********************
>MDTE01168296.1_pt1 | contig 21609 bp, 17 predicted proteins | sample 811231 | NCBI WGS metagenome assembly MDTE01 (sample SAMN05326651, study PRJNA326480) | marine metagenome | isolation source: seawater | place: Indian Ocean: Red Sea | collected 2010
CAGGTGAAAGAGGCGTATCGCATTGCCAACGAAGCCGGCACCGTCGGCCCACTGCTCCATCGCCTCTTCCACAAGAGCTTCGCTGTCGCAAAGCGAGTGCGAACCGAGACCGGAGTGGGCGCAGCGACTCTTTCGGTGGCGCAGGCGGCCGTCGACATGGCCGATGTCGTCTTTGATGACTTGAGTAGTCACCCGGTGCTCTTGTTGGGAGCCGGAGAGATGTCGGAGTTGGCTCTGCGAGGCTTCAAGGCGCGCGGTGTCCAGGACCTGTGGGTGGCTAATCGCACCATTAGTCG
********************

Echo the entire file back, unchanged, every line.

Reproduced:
>MDTE01168296.1_pt1 | contig 21609 bp, 17 predicted proteins | sample 811231 | NCBI WGS metagenome assembly MDTE01 (sample SAMN05326651, study PRJNA326480) | marine metagenome | isolation source: seawater | place: Indian Ocean: Red Sea | collected 2010
CAGGTGAAAGAGGCGTATCGCATTGCCAACGAAGCCGGCACCGTCGGCCCACTGCTCCATCGCCTCTTCCACAAGAGCTTCGCTGTCGCAAAGCGAGTGCGAACCGAGACCGGAGTGGGCGCAGCGACTCTTTCGGTGGCGCAGGCGGCCGTCGACATGGCCGATGTCGTCTTTGATGACTTGAGTAGTCACCCGGTGCTCTTGTTGGGAGCCGGAGAGATGTCGGAGTTGGCTCTGCGAGGCTTCAAGGCGCGCGGTGTCCAGGACCTGTGGGTGGCTAATCGCACCATTAGTCG